The best time of year for flea markets in Italy would be from April to September, if you are planning your trip during this time, why not take an hour or two to wander through and maybe find that treasure to bring home and recycle.  

Shopping and being sustainable at the same time, Diverti!

About the Author:

Karen Titus is a retired Delta Air Lines employee.  While not really retired, she is working on her next chapter keeping true to her passion of travel and exploration. She has a new granddaughter and plans on sharing her excitement with Violet and bringing her along on many trips abroad. 

For more information about Karen, please visit: https://www.linkedin.com/in/karen-titus-22b4a1b

St. Joseph’s Day – A Hidden Treasure

March 19, 2022

Joanne Natale Spigonardo

Zeppole di San Giuseppe

If you are originally from Italy, or an Italian American, you’ve certainly celebrated St. Joseph’s Day! It is the traditional Father’s Day in Italy, where everyone honors their own fathers as well as St. Joseph the father to us all. On March 19, everyone who is Italian, or would like to be, celebrates in some special way or maintains long-standing family traditions.

In Italy, St. Joseph’s Day is celebrated with a huge family dinner, to include extended families, especially Godfathers and special Uncles that are important in one’s life. Like all wonderful celebrations, St. Joseph’s Day includes wonderful food. The festivities usually include grilled meats, like spring lamb and goat. The antipasto consists of beautiful fresh mellanzane (egg plant) and verdure (green vegetables), with a compliment of delectable cheeses like gorgonzola and peccorino. In addition, special pastas like paglia e fieno (wheat and hay) are part of the menu. Fava beans are also eaten on St. Joseph’s day.

St. Joseph’s Day is highly celebrated in Sicily as well, where St. Joseph is the patron saint. The St. Joseph novena is said 9 days before the feast day to bring on a fertile spring, and to ward off droughts and bad weather. There are many parades and festivals in the small villages surrounding Palermo and Agrigento.

On St. Joseph’s day in America, Italian neighbors and their pastry shops begin making the beloved Zeppole di San Giuseppe, or St. Joseph Day cakes weeks prior to the feast day. They are usually plain, or filled with vanilla or chocolate cream, but the most delicious for most people are the ones filled with ricotta and chocolate chips. Our family tradition included making all of these special treats and always embracing this special day. Saint Joseph’s day was always a day we could break Lent, and because it is just a few days before spring, it is a true respite of festivity after a long winter. Hope you will celebrate it this year!

About the Author:

Joanne has many years of experience in travel to Italy, Italian art, literature, film, history, wine, and cuisine. She is a lover of nature and beauty.  She is an advocate for Italian immigrant women, and the author of White Widow, which is available on Amazon. https://www.amazon.com/White-Widow-Joanne-Natale-Spigonardo/dp/B085DT65DB.  For more information about Joanne please visit her LinkedIn page:  https://www.linkedin.com/in/joanne-spigonardo-b4824a9/.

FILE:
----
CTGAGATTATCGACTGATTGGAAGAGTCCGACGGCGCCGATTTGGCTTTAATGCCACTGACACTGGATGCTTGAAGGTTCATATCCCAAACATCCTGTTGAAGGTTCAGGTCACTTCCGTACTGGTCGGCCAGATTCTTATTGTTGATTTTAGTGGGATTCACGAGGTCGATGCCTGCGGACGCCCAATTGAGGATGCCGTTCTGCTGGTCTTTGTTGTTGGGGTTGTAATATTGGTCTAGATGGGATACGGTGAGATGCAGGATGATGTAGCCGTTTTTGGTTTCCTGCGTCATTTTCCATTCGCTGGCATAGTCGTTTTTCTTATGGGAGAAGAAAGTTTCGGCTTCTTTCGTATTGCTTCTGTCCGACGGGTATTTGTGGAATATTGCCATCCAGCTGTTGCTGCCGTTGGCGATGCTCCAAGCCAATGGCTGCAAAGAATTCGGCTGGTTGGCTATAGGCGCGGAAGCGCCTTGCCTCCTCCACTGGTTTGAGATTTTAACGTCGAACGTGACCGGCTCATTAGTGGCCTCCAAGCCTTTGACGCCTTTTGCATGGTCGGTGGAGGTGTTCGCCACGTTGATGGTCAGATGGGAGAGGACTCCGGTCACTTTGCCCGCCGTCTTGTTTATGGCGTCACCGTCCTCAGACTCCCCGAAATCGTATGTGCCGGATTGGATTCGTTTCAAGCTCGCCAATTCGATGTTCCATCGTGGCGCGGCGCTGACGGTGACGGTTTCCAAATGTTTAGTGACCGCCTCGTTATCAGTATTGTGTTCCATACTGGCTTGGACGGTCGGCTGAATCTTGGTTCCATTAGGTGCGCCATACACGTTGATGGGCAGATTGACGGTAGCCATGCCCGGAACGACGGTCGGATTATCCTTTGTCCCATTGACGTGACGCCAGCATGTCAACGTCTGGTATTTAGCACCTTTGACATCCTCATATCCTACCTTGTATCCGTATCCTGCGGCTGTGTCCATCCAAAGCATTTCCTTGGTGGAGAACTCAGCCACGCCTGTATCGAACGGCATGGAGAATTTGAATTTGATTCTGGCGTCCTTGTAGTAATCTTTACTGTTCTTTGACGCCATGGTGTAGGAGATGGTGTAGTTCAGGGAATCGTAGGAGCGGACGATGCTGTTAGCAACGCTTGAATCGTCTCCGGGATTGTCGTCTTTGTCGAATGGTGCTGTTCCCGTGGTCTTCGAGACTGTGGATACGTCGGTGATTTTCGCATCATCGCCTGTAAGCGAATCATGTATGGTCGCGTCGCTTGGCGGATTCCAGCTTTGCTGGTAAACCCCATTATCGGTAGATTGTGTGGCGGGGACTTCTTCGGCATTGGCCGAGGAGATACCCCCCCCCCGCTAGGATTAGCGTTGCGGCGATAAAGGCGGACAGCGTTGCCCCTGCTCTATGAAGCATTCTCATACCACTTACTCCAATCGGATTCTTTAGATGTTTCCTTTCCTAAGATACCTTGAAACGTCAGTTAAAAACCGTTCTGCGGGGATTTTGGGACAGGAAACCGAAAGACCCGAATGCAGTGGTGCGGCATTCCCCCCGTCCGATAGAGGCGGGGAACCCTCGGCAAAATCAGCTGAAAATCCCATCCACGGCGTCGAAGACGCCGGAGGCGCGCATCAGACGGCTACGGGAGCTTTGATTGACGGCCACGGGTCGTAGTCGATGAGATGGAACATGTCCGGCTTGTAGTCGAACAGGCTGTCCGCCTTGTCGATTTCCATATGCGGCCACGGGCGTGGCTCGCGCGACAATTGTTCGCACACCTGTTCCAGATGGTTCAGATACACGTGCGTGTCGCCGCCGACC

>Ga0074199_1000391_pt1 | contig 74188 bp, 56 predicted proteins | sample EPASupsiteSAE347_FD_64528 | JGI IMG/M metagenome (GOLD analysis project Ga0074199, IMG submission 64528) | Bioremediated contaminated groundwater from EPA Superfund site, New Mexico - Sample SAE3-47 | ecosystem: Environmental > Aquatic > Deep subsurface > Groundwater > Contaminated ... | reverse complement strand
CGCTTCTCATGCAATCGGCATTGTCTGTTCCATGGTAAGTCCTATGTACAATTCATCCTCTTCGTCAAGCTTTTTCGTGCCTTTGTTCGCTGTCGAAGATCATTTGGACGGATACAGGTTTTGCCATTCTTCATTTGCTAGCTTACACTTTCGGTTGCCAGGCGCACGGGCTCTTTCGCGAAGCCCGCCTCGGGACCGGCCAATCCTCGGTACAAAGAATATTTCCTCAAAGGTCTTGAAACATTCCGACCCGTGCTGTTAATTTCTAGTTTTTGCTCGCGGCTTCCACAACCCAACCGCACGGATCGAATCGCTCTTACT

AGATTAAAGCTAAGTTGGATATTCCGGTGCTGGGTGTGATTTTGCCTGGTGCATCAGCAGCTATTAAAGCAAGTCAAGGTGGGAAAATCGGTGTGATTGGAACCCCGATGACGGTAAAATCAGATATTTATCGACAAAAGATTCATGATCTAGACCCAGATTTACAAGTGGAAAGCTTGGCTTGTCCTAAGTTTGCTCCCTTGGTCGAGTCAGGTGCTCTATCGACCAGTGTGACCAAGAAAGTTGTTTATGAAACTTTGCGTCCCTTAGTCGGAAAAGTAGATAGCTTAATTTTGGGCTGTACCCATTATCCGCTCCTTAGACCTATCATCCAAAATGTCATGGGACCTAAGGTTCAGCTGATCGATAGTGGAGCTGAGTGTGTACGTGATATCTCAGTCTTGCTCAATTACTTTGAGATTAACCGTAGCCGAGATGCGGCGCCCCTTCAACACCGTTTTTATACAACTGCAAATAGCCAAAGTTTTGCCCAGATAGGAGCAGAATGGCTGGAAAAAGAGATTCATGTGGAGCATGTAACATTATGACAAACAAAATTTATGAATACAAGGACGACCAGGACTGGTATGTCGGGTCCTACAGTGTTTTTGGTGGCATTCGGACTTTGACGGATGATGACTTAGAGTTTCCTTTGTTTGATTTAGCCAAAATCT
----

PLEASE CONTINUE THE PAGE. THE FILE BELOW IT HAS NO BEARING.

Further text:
Valentine’s Day in Italy, Featuring Terni – A Hidden Treasure

By:  Joanne Natale Spigonardo

February 14, 2022

The origins of Valentine’s Day come from the beautiful city of Terni.  Terni is located in the northern part of Umbria, in the region of Perugia.  Like the rest of Italy, it has a wealth of history and antiquity.  It is the birthplace of Saint Valentine.  He was born in 226 AD and was martyred in Rome in 269 AD.  He is buried in the Basilica di San Valentino, in Terni.

San Valentino, Patron Saint of Love

Saint Valentine was a bishop who performed clandestine marriages for Christians who were being persecuted.  He also helped Christians escape from prison. He is known as the saint of love for this reason, and his love of love led to his own death.  Many couples go to Terni to celebrate Valentine’s Day, but it is also a day that many Italians get engaged and has become a tradition for couples globally. 

Homage to St. Valentine

In Italy, Valentine’s Day is for lovers, you send a Valentine to your boyfriend, girlfriend, partner, and spouse.  It is not a tradition to send general Valentine’s to everyone.  Normally, an Italian Valentine’s Day will include a romantic dinner, wine, chocolates, and beautiful flowers, and usually roses. Roses were identified with the Greek and Roman Goddess of love, Aphrodite.  The red rose is the symbol of love for that reason. Other origins of Valentine’s Day also date back to the fertility festival in Roman times, called Lupercalia.

The Ciocolattino Festival on Valentine’s Day in Terni

The Feast of Saint Valentine’s Day was first celebrated in the 5th Century on February 14 and has remained as the date to celebrate Saint Valentine and love. In Terni, Valentine’s Day is celebrated with beautiful parades and festivals.  Many flock to see the remains of Saint Valentine, in the Basilica di San Valentino, and hope for a special blessing from him to have their love last. Terni, also has a Marathon race on Valentine’s Day where runners wear love laden regalia with hearts and flowers and dedicate the race to their lover.  Terni has beautiful street fairs with cicollattini bancarelle – which means – chocolate vendor stalls that sell magnificent chocolates that are in all shapes and many of them are life sized symbols of love. Hope you will put Terni on your bucket list for a special Valentine’s Day in the future.

Terni, Marathon of Love

About the Author: